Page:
I’ve been working with the good folks at Democracy Club, and particularly James Baster of Open Tech Calendar, to crowdsource a list of hustings events for the general election. Here’s what we’ve found so far…
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The ‘Open’ movement is in full force. There are now projects for Open Governments, Open Budgets, Open Charities, and even Open Corporates.
But, as yet, there are no Open International Organisations. No Open IMF, no Open World Bank, no Open World Trade Organization.
I recently completed my main research paper for the MA Global Governance at the Balsillie School of International Affairs.
It’s published in full below, but I wanted to provide a quick summary for anyone interested. It features all your favourite digital public participation projects, but tries to set these in the context of global governance, as an answer to the problems of the ‘global democratic deficit.’
My term paper for my global health governance course looks at the power of the Gates Foundation. ‘King Bill’ because Gates is the most powerful man in global health and is accountable to nobody but himself. ‘Magic’ because it focuses on breakthrough ‘magic bullet’ technical solutions.
As global philanthropic funds rise, see, e.g. the Billionaire’s Giving Club, understanding the power of organisations like Gates’ becomes increasingly important for maintaining an accurate picture of global governance.
The argument goes like this:
The point about global governance is that it ain’t a government. It’s just a jumble of people, organisations and states doing things that constitute governance. This includes very rich people essentially providing global public goods like healthcare. The Gates Foundation is a great example of this – in the absence of sufficient WHO/UN spending on health provision, the foundation steps up, with vastly larger budgets. But what does this mean for the private-public divide? Who’s accountable to who? Should global health governance really be set by the whims of a very very wealthy couple?
This radio programme (available until 10 January) was billed as a documentary in which “Katie Derham takes a ‘warts and all’ look at the Bill and Melinda Gates Foundation and examines the immense political power and global influence that it now wields.”
Except she didn’t really. She gathered a few critiques (relying heavily on Laurie Garrett of the Council for Foreign Relations) and put some of them to senior staff at the foundation.
They responded as you’d expect: acknowledging that improvements could be made, yet not dealing with the real issue about private foundations – they’re unaccountable to the people.
As the description of the programme put it (which was far more interesting and cutting than the actual interviews):
“[Gates’ philanthropy] is a sharp contrast with his former persona of ruthless businessman flaunting competition law, buying off rivals and pursuing his goals with a vengeance. Critics believe his market-led philosophies can distort the picture, allowing Governments to be let off the hook, causing a brain drain in countries where they are backing aid, and the way that funds are distributed seems to be at the whim of the co-chairs who are beyond any form of accountability.”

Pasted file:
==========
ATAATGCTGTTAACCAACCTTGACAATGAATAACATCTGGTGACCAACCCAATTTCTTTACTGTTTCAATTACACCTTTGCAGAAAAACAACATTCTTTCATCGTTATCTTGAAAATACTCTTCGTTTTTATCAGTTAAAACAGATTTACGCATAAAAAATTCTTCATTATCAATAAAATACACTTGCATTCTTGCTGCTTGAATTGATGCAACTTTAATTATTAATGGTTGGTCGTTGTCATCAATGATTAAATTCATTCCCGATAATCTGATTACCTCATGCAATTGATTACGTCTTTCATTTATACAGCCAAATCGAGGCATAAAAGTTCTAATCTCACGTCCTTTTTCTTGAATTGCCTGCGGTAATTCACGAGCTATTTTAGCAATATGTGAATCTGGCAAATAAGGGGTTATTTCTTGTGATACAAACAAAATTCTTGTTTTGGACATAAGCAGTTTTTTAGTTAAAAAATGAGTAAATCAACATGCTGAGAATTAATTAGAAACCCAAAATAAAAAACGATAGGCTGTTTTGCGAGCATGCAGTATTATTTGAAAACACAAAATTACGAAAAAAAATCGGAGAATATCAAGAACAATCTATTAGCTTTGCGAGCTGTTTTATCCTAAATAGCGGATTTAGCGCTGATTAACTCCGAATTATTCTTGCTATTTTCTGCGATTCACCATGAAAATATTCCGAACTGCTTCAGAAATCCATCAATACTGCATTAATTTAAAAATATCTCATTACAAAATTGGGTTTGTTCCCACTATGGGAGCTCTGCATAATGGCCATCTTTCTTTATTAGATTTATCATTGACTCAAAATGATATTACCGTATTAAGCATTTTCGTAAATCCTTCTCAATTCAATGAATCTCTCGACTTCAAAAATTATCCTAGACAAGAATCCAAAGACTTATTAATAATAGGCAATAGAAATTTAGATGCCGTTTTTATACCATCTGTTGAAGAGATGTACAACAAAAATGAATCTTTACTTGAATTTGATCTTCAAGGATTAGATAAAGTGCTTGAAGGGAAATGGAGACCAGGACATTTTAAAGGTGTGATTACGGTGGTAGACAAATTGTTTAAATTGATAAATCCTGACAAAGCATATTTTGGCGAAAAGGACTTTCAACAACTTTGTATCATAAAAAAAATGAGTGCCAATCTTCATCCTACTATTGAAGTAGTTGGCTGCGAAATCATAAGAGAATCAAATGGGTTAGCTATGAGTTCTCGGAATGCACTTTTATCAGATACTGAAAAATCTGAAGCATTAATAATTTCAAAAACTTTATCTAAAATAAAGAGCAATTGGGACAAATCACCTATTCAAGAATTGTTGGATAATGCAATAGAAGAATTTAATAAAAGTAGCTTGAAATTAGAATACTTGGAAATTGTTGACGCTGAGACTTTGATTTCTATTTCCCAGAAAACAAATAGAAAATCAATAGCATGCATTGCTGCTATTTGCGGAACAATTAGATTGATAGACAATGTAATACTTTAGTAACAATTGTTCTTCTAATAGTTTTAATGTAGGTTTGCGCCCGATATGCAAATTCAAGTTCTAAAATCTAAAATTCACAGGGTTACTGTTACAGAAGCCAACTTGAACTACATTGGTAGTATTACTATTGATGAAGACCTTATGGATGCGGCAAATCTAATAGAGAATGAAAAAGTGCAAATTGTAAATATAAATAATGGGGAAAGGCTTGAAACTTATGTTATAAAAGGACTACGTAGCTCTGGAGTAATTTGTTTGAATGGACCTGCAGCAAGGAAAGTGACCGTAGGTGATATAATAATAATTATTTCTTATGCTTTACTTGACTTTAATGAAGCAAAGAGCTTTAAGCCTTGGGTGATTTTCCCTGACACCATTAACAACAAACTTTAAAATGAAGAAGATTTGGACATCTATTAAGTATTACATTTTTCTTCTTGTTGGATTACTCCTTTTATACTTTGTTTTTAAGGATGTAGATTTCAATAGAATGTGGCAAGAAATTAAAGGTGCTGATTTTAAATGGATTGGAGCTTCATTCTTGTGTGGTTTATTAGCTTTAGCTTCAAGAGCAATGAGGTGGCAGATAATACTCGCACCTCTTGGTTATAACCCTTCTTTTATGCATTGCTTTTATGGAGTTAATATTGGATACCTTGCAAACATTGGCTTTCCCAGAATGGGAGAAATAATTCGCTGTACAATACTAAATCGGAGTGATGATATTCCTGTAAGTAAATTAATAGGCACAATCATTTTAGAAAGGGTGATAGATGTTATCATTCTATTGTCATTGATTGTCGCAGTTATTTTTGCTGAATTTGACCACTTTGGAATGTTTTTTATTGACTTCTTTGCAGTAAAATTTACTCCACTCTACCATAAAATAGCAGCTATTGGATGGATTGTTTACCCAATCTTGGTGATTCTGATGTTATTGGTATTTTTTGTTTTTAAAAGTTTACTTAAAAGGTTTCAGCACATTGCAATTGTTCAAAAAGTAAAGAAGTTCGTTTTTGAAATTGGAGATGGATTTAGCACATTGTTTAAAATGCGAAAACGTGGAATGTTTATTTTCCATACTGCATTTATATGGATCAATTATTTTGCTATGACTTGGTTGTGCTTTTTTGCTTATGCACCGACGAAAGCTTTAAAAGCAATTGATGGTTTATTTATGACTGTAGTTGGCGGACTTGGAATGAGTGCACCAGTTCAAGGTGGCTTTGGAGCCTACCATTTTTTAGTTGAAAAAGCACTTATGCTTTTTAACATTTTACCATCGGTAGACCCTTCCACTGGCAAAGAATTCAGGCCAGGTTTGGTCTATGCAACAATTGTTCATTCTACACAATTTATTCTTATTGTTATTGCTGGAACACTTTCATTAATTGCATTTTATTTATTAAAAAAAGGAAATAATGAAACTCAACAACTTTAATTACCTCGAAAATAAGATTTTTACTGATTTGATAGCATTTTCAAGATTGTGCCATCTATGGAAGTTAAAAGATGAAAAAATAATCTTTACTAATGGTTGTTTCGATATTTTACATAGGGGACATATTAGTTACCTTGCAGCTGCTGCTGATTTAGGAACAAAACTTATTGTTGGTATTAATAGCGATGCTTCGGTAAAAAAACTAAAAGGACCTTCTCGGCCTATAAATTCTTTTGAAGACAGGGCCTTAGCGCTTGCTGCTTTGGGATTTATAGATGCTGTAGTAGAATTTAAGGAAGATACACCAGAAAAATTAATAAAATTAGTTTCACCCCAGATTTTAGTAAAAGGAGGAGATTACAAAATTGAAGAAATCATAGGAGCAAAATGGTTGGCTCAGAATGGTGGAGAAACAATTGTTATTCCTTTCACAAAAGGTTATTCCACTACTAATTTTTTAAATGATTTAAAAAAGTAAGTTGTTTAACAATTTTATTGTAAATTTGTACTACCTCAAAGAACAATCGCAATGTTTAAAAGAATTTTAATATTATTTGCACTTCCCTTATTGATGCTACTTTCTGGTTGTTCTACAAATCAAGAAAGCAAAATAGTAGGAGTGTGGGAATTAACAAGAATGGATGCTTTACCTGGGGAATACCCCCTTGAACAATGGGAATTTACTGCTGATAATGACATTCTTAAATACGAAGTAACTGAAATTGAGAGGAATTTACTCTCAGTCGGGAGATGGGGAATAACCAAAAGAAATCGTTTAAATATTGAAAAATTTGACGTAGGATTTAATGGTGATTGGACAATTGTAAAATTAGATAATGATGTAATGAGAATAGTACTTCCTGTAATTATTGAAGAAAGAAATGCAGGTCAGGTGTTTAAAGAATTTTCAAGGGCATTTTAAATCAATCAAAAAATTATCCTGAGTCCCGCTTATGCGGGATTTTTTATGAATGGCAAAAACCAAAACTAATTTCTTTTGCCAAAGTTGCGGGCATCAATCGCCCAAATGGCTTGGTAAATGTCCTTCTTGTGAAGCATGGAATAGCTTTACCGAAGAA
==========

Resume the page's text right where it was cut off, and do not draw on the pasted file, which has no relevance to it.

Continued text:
A few points of interest from the programme below.
On the foundation…
- the money is, of course, staggering: Gates has given $26.1bn, Buffett $36bn.
- the foundation sees itself as a catalyst – leveraging its funds by partnering with governments, corporations (which led it to Monsanto, upsetting many)…
- …and it leverages Bill, too. His media value brings attention to stories otherwise untold.
- it places a strong focus on innovation and entrepreneurship (as befits its $500m campus, which the presenter shrugged off as ‘Bill’s own money’ – except that the foundation is Bill’s own money too, so that distinction doesn’t make sense)
- and it places a high focus on tech solutions, such as spending on vaccine research that wouldn’t come from big pharma (e.g. leprosy, TB)
- as the CEO put it: “we believe in capitalism as an effective approach to allocating resources in a society”
- Medecins Sans Frontieres choose not to accept funding from the foundation; a ‘strategic decision to keep some form of independence’ and they had ‘concerns about engagement of private sector and resulting conflicts of interest’ (MSF spokeswoman)
- a majority of funding for global health programmes comes from the foundation, which leads to tremendous vulnerability for associated programmes and fields (Garrett)
- what matters in global health is is increasingly decided by a small group of Americans in Seattle (Garrett). Ultimately the foundation answers to Bill and Melinda Gates and Bill Gates Snr.
- “previously you trusted governments to do development, but now things have completely changed” (spokesman of a charity funded by GF) – has it?
- ‘it shares very little substantive info on what it’s doing and how it’s work is going’ (GiveWell spokesman)
- there is a ‘responsibility for all of us to hold them to account; for us to help them succeed and stop them doing crazy things that billionnaires sometimes do’ (Matthew Bishop of The Economist and author of Philanthrocapitalism)
- at least Bill Gates is spending, but perhaps he needs competition from another foundation – perhaps a Larry Ellison or a Steve Jobs Foundation might have done things differently (Matthew Bishop)